Some workplace injuries reflect the damage caused by a single incident, such as the sudden breakdown of a once reliable apparatus. Yet, at times, an injury develops slowly, over time, due to the wear and tear on specific body parts. Medical problems that develop slowly often aid the creation of a cumulative trauma injury.
What is a cumulative trauma injury?
That type of injury has been caused by repeated performance of a single activity. It could be placed in the same class as similar repetitive motion injuries.
What are some examples of repetitive motion injuries?
Carpel tunnel syndrome: Caused by repeated movement of the wrist. Characterized by pain, numbness and tingling in the hand.
Back injuries: Caused by motions that put strain on the back, repeatedly.
• Raynaud’s syndrome
• Tennis elbow
• Rotator cuff
• Golfer’s elbow
How does an affected employee prove the existence of such a problem?
Employee must introduce injury claim at an early stage of its development; before a stated deadline has passed. They also need to show the requirement for medical treatment.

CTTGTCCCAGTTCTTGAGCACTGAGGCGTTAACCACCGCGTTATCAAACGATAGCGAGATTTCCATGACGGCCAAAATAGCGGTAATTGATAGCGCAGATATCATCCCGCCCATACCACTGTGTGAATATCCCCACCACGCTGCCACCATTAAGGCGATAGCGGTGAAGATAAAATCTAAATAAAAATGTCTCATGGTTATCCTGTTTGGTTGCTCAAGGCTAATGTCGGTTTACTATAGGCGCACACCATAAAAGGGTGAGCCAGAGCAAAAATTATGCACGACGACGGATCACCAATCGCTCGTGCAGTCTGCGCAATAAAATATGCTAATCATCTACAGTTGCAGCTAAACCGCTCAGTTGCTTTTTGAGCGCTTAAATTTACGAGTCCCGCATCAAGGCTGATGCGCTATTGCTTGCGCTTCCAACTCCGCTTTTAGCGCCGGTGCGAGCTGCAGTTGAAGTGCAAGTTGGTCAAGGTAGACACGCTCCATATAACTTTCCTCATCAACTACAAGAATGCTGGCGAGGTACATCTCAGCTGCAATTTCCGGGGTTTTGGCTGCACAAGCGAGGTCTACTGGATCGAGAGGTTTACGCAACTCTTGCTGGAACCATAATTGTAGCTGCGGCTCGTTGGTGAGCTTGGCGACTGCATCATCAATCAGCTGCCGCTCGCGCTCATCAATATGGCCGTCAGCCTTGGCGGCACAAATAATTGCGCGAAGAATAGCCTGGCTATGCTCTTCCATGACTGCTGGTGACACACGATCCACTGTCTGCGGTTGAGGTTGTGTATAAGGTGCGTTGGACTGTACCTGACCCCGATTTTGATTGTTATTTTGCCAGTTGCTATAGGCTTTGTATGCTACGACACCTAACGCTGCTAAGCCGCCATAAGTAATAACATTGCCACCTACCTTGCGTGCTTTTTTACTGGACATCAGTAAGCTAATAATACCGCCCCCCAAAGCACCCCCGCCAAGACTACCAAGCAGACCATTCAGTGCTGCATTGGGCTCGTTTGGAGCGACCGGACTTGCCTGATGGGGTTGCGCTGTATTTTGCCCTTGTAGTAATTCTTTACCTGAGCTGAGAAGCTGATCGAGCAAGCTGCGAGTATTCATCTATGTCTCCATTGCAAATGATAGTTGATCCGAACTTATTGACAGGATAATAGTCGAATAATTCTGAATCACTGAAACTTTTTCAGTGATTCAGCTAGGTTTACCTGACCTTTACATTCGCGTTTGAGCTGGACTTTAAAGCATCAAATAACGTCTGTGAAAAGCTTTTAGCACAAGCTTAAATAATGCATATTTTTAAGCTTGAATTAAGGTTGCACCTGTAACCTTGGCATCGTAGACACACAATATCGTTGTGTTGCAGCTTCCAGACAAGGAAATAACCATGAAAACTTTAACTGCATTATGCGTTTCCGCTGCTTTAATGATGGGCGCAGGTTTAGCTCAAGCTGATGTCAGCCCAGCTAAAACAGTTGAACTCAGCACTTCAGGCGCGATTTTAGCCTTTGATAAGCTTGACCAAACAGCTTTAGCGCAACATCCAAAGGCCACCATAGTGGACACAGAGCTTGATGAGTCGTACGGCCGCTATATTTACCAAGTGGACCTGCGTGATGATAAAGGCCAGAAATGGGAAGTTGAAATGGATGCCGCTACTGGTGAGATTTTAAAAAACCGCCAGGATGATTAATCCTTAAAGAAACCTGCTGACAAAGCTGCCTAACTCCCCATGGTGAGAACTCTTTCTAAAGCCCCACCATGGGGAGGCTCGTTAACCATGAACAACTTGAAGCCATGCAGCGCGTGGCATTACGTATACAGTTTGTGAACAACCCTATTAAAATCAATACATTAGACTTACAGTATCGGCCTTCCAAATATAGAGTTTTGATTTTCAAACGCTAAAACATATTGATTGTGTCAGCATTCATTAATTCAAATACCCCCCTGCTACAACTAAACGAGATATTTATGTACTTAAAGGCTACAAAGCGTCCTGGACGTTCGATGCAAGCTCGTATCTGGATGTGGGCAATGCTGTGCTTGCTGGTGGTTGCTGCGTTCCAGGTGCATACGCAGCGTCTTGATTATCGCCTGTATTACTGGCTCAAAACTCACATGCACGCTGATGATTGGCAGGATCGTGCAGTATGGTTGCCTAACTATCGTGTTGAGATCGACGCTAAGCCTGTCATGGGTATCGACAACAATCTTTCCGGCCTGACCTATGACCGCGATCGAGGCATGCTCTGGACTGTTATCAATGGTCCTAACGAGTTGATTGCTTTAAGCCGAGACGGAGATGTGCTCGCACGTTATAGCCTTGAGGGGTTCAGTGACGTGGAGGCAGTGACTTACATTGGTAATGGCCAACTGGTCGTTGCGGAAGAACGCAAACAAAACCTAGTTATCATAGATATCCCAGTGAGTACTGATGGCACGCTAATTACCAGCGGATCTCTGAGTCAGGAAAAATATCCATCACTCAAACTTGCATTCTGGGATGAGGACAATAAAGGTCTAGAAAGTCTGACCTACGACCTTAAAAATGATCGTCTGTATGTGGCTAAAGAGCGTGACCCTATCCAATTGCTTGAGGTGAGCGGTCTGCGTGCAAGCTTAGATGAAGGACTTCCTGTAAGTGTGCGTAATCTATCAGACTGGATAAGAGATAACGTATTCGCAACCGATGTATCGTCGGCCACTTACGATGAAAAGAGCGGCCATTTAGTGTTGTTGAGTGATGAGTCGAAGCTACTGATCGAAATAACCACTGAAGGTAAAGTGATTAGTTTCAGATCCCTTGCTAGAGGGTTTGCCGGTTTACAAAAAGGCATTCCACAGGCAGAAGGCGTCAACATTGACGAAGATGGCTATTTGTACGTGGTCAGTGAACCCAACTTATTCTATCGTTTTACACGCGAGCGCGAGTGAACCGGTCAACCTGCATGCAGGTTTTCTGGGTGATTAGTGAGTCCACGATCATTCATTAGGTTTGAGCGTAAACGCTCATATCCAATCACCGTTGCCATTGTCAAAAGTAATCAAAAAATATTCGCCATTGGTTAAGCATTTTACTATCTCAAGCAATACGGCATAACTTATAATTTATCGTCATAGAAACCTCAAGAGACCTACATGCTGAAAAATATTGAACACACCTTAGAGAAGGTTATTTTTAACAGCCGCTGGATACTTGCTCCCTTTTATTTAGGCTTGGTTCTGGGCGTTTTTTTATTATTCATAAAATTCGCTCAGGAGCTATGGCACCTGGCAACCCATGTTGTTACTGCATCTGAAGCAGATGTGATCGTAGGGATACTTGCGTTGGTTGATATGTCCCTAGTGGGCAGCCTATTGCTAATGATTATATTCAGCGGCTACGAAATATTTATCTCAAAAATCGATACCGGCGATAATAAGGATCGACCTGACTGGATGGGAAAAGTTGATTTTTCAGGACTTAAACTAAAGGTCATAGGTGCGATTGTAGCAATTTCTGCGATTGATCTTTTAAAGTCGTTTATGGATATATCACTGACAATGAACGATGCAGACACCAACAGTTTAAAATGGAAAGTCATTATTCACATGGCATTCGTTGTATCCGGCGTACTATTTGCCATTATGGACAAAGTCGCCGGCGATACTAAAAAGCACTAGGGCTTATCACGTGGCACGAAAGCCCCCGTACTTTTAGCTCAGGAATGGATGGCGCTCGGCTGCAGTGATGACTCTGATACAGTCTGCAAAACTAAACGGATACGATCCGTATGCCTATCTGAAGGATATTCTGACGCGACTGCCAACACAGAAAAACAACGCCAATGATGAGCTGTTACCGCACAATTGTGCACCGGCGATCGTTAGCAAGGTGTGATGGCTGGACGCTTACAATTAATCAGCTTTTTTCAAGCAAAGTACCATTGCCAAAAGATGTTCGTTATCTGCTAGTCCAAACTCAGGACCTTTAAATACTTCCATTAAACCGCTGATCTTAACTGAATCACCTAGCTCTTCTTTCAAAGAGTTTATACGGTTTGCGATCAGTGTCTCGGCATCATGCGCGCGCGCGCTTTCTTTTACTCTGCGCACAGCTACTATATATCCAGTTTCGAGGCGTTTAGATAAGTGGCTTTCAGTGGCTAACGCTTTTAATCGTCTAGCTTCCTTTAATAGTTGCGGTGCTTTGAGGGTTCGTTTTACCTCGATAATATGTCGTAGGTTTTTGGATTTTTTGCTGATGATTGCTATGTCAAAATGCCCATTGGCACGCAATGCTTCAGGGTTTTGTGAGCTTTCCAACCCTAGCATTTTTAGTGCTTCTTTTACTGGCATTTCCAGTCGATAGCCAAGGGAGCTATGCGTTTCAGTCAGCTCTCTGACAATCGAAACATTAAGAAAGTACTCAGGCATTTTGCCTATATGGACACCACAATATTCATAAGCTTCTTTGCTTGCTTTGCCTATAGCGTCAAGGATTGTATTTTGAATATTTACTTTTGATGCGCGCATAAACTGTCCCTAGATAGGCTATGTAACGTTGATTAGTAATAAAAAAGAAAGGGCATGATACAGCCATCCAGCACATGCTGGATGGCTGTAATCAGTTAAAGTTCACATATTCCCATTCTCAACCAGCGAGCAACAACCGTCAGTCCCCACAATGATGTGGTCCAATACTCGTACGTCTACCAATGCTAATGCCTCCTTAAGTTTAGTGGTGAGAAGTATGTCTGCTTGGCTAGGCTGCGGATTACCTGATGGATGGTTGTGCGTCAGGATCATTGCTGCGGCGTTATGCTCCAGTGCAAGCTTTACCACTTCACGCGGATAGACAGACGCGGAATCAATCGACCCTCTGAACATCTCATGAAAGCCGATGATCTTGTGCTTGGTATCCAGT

Possible tactics by employer
Ask employee to attend an independent medical exam, in hopes that the examining doctor will deny the existence of the claimed injury. If the first exam does not lead to substantiation of the employer’s claim, then the employee might be asked to attend a second independent exam.
Try to prove that the actions performed at work represented only a small part of all the actions performed by the injured employee. In other words, the other actions, those that took place outside of the workplace, represented the primary cause of the cumulative trauma injury.
Suppose, for example that a man that chops down trees for a living develops problems with his elbow. He might think that he has a case against his employer. Yet the employer learns that the same man likes to play golf on weekends. He could be suffering from golfer’s elbow.
The accident victim needs to produce evidence of other factors that could have encouraged development of the cumulative trauma injury. For instance, a female employee that develops carpal tunnel syndrome while working in a science lab, seeks compensation. Her award gets reduced, due to the fact that she was pregnant, and pregnancy is known to encourage development of carpal tunnel syndrome.
Can such injuries be prevented?
Yes, at least in some cases, as per personal injury lawyer in Turlock and Hollister. There are some exercises that can work to prevent the development of repetitive motion injuries. For instance, if employees are expected to do a daily exercise that puts a mild strain on their wrists. The nature of the created strain runs counter to the sorts of strains that can damage the wrist. Thus, it acts to prevent carpal tunnel syndrome.